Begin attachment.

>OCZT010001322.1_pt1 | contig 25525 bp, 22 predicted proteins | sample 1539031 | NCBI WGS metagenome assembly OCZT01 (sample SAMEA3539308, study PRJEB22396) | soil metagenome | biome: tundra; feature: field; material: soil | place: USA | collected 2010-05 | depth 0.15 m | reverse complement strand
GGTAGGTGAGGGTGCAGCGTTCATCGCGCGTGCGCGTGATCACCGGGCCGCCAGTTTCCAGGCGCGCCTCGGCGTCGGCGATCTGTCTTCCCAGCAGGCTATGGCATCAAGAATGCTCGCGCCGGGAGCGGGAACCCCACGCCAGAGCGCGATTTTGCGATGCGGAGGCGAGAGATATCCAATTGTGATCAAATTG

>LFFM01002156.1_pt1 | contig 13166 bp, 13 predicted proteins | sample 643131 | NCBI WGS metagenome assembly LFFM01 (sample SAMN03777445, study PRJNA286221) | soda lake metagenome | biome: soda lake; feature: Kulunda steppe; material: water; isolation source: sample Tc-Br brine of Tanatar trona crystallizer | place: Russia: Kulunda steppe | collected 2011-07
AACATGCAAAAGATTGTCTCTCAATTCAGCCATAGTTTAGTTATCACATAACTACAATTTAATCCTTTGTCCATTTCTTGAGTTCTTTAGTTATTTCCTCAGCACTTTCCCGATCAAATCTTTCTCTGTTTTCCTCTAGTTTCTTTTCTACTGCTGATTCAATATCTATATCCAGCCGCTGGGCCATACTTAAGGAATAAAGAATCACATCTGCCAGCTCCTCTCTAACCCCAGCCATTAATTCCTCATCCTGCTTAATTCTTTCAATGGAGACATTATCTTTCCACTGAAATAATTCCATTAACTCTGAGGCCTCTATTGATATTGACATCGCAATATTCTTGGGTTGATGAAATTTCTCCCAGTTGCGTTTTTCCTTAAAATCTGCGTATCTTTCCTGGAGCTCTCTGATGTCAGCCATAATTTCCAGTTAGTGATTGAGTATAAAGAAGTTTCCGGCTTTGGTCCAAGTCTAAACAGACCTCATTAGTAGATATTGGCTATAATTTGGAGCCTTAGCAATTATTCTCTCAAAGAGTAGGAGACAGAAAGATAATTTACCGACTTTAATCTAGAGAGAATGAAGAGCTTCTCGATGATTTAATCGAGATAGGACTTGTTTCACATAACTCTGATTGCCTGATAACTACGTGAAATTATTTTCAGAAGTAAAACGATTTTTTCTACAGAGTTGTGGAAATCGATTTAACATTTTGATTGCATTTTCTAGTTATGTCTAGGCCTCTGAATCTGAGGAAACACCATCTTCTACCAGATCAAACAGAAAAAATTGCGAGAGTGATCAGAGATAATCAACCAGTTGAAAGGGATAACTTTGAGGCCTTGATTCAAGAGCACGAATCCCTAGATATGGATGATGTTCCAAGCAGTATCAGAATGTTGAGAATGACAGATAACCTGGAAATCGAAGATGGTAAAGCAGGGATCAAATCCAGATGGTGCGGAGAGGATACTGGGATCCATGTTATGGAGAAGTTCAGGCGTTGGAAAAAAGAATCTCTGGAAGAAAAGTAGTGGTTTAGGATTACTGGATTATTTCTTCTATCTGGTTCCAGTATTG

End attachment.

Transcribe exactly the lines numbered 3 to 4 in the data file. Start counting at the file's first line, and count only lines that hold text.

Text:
>LFFM01002156.1_pt1 | contig 13166 bp, 13 predicted proteins | sample 643131 | NCBI WGS metagenome assembly LFFM01 (sample SAMN03777445, study PRJNA286221) | soda lake metagenome | biome: soda lake; feature: Kulunda steppe; material: water; isolation source: sample Tc-Br brine of Tanatar trona crystallizer | place: Russia: Kulunda steppe | collected 2011-07
AACATGCAAAAGATTGTCTCTCAATTCAGCCATAGTTTAGTTATCACATAACTACAATTTAATCCTTTGTCCATTTCTTGAGTTCTTTAGTTATTTCCTCAGCACTTTCCCGATCAAATCTTTCTCTGTTTTCCTCTAGTTTCTTTTCTACTGCTGATTCAATATCTATATCCAGCCGCTGGGCCATACTTAAGGAATAAAGAATCACATCTGCCAGCTCCTCTCTAACCCCAGCCATTAATTCCTCATCCTGCTTAATTCTTTCAATGGAGACATTATCTTTCCACTGAAATAATTCCATTAACTCTGAGGCCTCTATTGATATTGACATCGCAATATTCTTGGGTTGATGAAATTTCTCCCAGTTGCGTTTTTCCTTAAAATCTGCGTATCTTTCCTGGAGCTCTCTGATGTCAGCCATAATTTCCAGTTAGTGATTGAGTATAAAGAAGTTTCCGGCTTTGGTCCAAGTCTAAACAGACCTCATTAGTAGATATTGGCTATAATTTGGAGCCTTAGCAATTATTCTCTCAAAGAGTAGGAGACAGAAAGATAATTTACCGACTTTAATCTAGAGAGAATGAAGAGCTTCTCGATGATTTAATCGAGATAGGACTTGTTTCACATAACTCTGATTGCCTGATAACTACGTGAAATTATTTTCAGAAGTAAAACGATTTTTTCTACAGAGTTGTGGAAATCGATTTAACATTTTGATTGCATTTTCTAGTTATGTCTAGGCCTCTGAATCTGAGGAAACACCATCTTCTACCAGATCAAACAGAAAAAATTGCGAGAGTGATCAGAGATAATCAACCAGTTGAAAGGGATAACTTTGAGGCCTTGATTCAAGAGCACGAATCCCTAGATATGGATGATGTTCCAAGCAGTATCAGAATGTTGAGAATGACAGATAACCTGGAAATCGAAGATGGTAAAGCAGGGATCAAATCCAGATGGTGCGGAGAGGATACTGGGATCCATGTTATGGAGAAGTTCAGGCGTTGGAAAAAAGAATCTCTGGAAGAAAAGTAGTGGTTTAGGATTACTGGATTATTTCTTCTATCTGGTTCCAGTATTG